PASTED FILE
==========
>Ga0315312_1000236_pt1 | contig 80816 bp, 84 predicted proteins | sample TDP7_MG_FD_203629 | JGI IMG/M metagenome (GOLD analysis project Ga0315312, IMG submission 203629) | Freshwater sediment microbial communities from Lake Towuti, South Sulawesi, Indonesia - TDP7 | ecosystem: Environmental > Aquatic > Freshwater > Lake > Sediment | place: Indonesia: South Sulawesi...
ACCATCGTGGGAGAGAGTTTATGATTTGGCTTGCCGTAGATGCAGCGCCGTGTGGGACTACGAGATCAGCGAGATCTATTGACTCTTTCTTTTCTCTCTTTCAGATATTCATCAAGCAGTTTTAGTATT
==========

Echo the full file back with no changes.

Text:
>Ga0315312_1000236_pt1 | contig 80816 bp, 84 predicted proteins | sample TDP7_MG_FD_203629 | JGI IMG/M metagenome (GOLD analysis project Ga0315312, IMG submission 203629) | Freshwater sediment microbial communities from Lake Towuti, South Sulawesi, Indonesia - TDP7 | ecosystem: Environmental > Aquatic > Freshwater > Lake > Sediment | place: Indonesia: South Sulawesi...
ACCATCGTGGGAGAGAGTTTATGATTTGGCTTGCCGTAGATGCAGCGCCGTGTGGGACTACGAGATCAGCGAGATCTATTGACTCTTTCTTTTCTCTCTTTCAGATATTCATCAAGCAGTTTTAGTATT